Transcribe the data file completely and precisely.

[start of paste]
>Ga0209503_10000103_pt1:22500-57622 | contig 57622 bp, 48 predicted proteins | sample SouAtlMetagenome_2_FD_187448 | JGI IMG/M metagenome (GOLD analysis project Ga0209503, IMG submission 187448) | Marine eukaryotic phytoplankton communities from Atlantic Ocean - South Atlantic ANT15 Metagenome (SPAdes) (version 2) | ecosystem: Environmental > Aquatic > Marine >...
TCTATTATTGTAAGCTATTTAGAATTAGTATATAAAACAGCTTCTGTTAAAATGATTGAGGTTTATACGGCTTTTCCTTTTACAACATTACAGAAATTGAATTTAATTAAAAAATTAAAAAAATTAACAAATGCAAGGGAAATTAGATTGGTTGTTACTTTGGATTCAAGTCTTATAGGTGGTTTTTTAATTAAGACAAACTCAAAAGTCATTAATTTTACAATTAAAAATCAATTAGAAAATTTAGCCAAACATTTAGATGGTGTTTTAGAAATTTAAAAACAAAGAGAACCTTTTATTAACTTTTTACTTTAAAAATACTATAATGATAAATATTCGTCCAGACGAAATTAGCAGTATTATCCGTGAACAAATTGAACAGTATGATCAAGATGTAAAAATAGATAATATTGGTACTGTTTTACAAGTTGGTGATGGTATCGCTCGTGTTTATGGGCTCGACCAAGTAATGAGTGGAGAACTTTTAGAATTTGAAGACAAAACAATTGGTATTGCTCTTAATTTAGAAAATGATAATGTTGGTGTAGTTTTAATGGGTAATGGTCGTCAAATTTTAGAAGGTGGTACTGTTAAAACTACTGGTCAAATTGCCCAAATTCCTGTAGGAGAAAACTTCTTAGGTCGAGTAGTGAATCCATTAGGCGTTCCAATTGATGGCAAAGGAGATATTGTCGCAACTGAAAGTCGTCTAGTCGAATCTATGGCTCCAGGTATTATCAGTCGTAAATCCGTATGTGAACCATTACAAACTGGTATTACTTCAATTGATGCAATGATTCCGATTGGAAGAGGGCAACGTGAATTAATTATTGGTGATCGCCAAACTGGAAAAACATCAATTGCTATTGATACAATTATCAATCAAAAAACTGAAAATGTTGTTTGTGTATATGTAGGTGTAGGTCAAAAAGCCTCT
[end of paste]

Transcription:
>Ga0209503_10000103_pt1:22500-57622 | contig 57622 bp, 48 predicted proteins | sample SouAtlMetagenome_2_FD_187448 | JGI IMG/M metagenome (GOLD analysis project Ga0209503, IMG submission 187448) | Marine eukaryotic phytoplankton communities from Atlantic Ocean - South Atlantic ANT15 Metagenome (SPAdes) (version 2) | ecosystem: Environmental > Aquatic > Marine >...
TCTATTATTGTAAGCTATTTAGAATTAGTATATAAAACAGCTTCTGTTAAAATGATTGAGGTTTATACGGCTTTTCCTTTTACAACATTACAGAAATTGAATTTAATTAAAAAATTAAAAAAATTAACAAATGCAAGGGAAATTAGATTGGTTGTTACTTTGGATTCAAGTCTTATAGGTGGTTTTTTAATTAAGACAAACTCAAAAGTCATTAATTTTACAATTAAAAATCAATTAGAAAATTTAGCCAAACATTTAGATGGTGTTTTAGAAATTTAAAAACAAAGAGAACCTTTTATTAACTTTTTACTTTAAAAATACTATAATGATAAATATTCGTCCAGACGAAATTAGCAGTATTATCCGTGAACAAATTGAACAGTATGATCAAGATGTAAAAATAGATAATATTGGTACTGTTTTACAAGTTGGTGATGGTATCGCTCGTGTTTATGGGCTCGACCAAGTAATGAGTGGAGAACTTTTAGAATTTGAAGACAAAACAATTGGTATTGCTCTTAATTTAGAAAATGATAATGTTGGTGTAGTTTTAATGGGTAATGGTCGTCAAATTTTAGAAGGTGGTACTGTTAAAACTACTGGTCAAATTGCCCAAATTCCTGTAGGAGAAAACTTCTTAGGTCGAGTAGTGAATCCATTAGGCGTTCCAATTGATGGCAAAGGAGATATTGTCGCAACTGAAAGTCGTCTAGTCGAATCTATGGCTCCAGGTATTATCAGTCGTAAATCCGTATGTGAACCATTACAAACTGGTATTACTTCAATTGATGCAATGATTCCGATTGGAAGAGGGCAACGTGAATTAATTATTGGTGATCGCCAAACTGGAAAAACATCAATTGCTATTGATACAATTATCAATCAAAAAACTGAAAATGTTGTTTGTGTATATGTAGGTGTAGGTCAAAAAGCCTCT